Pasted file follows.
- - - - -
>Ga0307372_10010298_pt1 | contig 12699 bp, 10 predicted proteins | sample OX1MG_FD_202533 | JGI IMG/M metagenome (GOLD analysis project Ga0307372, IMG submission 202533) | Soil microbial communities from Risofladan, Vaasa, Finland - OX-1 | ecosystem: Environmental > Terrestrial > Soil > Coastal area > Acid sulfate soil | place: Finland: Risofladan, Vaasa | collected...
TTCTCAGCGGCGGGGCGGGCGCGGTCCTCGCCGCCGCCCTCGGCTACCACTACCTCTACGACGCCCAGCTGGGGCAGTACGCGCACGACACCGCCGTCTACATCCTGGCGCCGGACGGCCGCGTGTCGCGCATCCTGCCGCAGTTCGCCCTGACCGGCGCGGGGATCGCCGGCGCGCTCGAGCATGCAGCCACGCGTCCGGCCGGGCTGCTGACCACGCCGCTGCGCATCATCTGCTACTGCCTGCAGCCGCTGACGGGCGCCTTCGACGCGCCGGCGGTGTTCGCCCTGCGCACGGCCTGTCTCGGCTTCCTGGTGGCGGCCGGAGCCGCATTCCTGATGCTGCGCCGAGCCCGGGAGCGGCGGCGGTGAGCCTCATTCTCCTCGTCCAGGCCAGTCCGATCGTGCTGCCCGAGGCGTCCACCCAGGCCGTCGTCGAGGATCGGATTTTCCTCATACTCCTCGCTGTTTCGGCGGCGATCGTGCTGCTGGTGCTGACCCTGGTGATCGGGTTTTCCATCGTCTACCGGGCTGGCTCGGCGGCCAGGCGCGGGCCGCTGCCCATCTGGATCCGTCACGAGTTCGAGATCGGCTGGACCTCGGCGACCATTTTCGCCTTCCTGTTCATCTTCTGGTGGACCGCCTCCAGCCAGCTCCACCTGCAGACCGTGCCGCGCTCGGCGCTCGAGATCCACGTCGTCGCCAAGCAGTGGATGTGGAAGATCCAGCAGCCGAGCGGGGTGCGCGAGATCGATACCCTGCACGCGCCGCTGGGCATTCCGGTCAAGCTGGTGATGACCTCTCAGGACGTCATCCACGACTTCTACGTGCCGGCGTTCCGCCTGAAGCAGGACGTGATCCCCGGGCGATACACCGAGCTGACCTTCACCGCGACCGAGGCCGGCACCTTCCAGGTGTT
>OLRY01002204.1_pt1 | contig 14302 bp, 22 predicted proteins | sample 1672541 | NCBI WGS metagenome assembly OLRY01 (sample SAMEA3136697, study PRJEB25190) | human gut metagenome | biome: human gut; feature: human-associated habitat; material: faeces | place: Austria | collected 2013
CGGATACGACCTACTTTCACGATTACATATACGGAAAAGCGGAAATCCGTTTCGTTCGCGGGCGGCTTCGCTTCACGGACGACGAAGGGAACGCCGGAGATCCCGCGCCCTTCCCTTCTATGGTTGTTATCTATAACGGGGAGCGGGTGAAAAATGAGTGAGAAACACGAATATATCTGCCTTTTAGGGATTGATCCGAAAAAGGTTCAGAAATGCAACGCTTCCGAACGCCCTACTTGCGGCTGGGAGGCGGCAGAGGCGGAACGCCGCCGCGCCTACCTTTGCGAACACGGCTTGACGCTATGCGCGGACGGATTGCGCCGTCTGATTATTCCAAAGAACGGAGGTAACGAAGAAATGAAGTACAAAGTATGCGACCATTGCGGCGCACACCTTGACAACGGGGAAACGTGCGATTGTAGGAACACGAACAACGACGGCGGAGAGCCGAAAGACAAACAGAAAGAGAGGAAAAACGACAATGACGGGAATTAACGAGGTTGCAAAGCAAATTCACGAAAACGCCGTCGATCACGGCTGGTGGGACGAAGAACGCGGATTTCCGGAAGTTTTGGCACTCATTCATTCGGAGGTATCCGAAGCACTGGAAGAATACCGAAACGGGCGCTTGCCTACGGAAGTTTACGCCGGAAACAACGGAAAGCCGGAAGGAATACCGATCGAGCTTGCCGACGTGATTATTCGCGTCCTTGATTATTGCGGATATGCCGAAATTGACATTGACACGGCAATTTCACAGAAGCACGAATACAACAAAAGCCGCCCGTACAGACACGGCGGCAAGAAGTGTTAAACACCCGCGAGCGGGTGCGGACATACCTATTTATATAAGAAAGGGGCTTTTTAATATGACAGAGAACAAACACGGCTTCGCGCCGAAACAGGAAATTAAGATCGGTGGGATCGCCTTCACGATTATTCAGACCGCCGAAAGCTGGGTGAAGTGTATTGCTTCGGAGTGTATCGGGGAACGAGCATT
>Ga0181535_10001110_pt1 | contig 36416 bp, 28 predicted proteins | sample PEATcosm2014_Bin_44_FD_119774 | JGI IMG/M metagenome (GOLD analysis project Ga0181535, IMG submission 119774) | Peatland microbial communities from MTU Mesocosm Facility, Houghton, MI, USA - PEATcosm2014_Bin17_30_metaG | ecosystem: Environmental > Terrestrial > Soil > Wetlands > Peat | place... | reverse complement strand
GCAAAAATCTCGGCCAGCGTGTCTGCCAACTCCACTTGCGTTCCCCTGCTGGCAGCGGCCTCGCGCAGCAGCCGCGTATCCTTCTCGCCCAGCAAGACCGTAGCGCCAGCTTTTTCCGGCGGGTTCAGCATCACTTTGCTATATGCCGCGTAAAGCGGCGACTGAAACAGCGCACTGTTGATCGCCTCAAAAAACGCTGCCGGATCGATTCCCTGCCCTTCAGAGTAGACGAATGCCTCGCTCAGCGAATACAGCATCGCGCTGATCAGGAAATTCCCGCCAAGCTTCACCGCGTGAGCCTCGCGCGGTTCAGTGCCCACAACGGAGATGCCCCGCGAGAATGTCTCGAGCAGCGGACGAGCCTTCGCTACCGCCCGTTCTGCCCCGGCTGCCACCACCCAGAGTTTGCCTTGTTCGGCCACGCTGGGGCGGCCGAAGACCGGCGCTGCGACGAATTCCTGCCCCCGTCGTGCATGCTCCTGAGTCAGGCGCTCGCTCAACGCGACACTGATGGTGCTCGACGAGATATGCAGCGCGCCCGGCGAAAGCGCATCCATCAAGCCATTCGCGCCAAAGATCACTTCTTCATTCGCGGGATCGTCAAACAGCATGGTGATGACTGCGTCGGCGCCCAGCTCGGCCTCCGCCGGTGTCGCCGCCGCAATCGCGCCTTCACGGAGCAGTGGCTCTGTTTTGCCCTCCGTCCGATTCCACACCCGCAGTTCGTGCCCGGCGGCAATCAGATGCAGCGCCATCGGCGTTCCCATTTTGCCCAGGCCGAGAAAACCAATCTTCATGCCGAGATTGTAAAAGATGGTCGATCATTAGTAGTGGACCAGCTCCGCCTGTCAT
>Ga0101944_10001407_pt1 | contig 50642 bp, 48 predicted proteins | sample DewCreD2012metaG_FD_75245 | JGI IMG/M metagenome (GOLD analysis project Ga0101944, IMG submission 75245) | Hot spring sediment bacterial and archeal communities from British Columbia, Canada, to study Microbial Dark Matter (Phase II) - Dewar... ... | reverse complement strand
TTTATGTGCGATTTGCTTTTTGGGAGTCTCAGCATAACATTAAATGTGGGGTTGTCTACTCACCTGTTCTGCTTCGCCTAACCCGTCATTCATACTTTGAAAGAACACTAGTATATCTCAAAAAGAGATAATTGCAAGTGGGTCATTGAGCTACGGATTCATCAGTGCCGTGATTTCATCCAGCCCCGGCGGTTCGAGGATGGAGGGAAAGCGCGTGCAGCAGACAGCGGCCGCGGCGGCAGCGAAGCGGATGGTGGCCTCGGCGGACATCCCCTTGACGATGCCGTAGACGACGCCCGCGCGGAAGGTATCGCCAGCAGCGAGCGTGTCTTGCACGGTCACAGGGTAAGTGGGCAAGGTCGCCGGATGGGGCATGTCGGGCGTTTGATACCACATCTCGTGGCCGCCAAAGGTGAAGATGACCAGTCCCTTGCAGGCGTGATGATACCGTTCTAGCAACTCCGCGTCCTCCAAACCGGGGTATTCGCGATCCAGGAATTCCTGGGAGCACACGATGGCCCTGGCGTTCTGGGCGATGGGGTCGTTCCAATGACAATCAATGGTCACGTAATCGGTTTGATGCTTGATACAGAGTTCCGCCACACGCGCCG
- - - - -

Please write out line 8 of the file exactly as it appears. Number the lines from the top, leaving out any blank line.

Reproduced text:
TTTATGTGCGATTTGCTTTTTGGGAGTCTCAGCATAACATTAAATGTGGGGTTGTCTACTCACCTGTTCTGCTTCGCCTAACCCGTCATTCATACTTTGAAAGAACACTAGTATATCTCAAAAAGAGATAATTGCAAGTGGGTCATTGAGCTACGGATTCATCAGTGCCGTGATTTCATCCAGCCCCGGCGGTTCGAGGATGGAGGGAAAGCGCGTGCAGCAGACAGCGGCCGCGGCGGCAGCGAAGCGGATGGTGGCCTCGGCGGACATCCCCTTGACGATGCCGTAGACGACGCCCGCGCGGAAGGTATCGCCAGCAGCGAGCGTGTCTTGCACGGTCACAGGGTAAGTGGGCAAGGTCGCCGGATGGGGCATGTCGGGCGTTTGATACCACATCTCGTGGCCGCCAAAGGTGAAGATGACCAGTCCCTTGCAGGCGTGATGATACCGTTCTAGCAACTCCGCGTCCTCCAAACCGGGGTATTCGCGATCCAGGAATTCCTGGGAGCACACGATGGCCCTGGCGTTCTGGGCGATGGGGTCGTTCCAATGACAATCAATGGTCACGTAATCGGTTTGATGCTTGATACAGAGTTCCGCCACACGCGCCG